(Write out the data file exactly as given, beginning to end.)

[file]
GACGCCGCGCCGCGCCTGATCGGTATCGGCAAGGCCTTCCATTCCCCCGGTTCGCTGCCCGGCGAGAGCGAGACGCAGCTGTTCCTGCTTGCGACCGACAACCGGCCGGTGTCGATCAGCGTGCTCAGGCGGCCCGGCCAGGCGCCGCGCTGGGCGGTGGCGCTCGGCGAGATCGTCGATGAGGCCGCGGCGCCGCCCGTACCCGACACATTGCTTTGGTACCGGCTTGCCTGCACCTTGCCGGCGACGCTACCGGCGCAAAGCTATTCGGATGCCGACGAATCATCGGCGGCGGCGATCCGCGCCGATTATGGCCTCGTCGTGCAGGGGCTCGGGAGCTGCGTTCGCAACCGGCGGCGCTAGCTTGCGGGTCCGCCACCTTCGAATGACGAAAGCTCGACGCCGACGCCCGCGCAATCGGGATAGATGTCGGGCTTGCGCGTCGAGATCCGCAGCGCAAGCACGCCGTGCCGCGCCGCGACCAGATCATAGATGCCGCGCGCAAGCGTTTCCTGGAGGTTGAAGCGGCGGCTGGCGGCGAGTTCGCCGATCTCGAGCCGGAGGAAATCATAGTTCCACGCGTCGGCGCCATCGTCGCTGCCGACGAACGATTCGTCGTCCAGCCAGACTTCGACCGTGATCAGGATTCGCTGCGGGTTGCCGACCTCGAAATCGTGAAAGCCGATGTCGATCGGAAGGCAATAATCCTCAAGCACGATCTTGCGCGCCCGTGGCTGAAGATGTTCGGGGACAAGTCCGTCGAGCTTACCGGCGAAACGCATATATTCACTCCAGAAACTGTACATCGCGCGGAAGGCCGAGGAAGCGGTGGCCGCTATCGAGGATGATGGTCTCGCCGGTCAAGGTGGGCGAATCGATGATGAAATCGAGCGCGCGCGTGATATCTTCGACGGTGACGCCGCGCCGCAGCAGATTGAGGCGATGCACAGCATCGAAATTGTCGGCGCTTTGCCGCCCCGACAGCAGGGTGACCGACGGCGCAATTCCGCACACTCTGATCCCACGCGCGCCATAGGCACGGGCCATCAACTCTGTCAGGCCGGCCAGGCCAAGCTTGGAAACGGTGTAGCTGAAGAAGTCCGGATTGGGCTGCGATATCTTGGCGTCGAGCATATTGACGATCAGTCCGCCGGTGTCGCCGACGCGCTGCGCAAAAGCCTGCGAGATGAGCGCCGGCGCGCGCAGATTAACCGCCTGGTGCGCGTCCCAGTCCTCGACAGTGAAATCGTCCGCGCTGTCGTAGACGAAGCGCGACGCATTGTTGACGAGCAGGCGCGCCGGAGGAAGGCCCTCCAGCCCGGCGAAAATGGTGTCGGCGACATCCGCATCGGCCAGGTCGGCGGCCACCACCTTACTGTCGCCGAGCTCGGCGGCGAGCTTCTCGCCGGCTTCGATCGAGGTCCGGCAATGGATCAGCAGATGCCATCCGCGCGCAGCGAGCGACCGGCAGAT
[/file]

GACGCCGCGCCGCGCCTGATCGGTATCGGCAAGGCCTTCCATTCCCCCGGTTCGCTGCCCGGCGAGAGCGAGACGCAGCTGTTCCTGCTTGCGACCGACAACCGGCCGGTGTCGATCAGCGTGCTCAGGCGGCCCGGCCAGGCGCCGCGCTGGGCGGTGGCGCTCGGCGAGATCGTCGATGAGGCCGCGGCGCCGCCCGTACCCGACACATTGCTTTGGTACCGGCTTGCCTGCACCTTGCCGGCGACGCTACCGGCGCAAAGCTATTCGGATGCCGACGAATCATCGGCGGCGGCGATCCGCGCCGATTATGGCCTCGTCGTGCAGGGGCTCGGGAGCTGCGTTCGCAACCGGCGGCGCTAGCTTGCGGGTCCGCCACCTTCGAATGACGAAAGCTCGACGCCGACGCCCGCGCAATCGGGATAGATGTCGGGCTTGCGCGTCGAGATCCGCAGCGCAAGCACGCCGTGCCGCGCCGCGACCAGATCATAGATGCCGCGCGCAAGCGTTTCCTGGAGGTTGAAGCGGCGGCTGGCGGCGAGTTCGCCGATCTCGAGCCGGAGGAAATCATAGTTCCACGCGTCGGCGCCATCGTCGCTGCCGACGAACGATTCGTCGTCCAGCCAGACTTCGACCGTGATCAGGATTCGCTGCGGGTTGCCGACCTCGAAATCGTGAAAGCCGATGTCGATCGGAAGGCAATAATCCTCAAGCACGATCTTGCGCGCCCGTGGCTGAAGATGTTCGGGGACAAGTCCGTCGAGCTTACCGGCGAAACGCATATATTCACTCCAGAAACTGTACATCGCGCGGAAGGCCGAGGAAGCGGTGGCCGCTATCGAGGATGATGGTCTCGCCGGTCAAGGTGGGCGAATCGATGATGAAATCGAGCGCGCGCGTGATATCTTCGACGGTGACGCCGCGCCGCAGCAGATTGAGGCGATGCACAGCATCGAAATTGTCGGCGCTTTGCCGCCCCGACAGCAGGGTGACCGACGGCGCAATTCCGCACACTCTGATCCCACGCGCGCCATAGGCACGGGCCATCAACTCTGTCAGGCCGGCCAGGCCAAGCTTGGAAACGGTGTAGCTGAAGAAGTCCGGATTGGGCTGCGATATCTTGGCGTCGAGCATATTGACGATCAGTCCGCCGGTGTCGCCGACGCGCTGCGCAAAAGCCTGCGAGATGAGCGCCGGCGCGCGCAGATTAACCGCCTGGTGCGCGTCCCAGTCCTCGACAGTGAAATCGTCCGCGCTGTCGTAGACGAAGCGCGACGCATTGTTGACGAGCAGGCGCGCCGGAGGAAGGCCCTCCAGCCCGGCGAAAATGGTGTCGGCGACATCCGCATCGGCCAGGTCGGCGGCCACCACCTTACTGTCGCCGAGCTCGGCGGCGAGCTTCTCGCCGGCTTCGATCGAGGTCCGGCAATGGATCAGCAGATGCCATCCGCGCGCAGCGAGCGACCGGCAGAT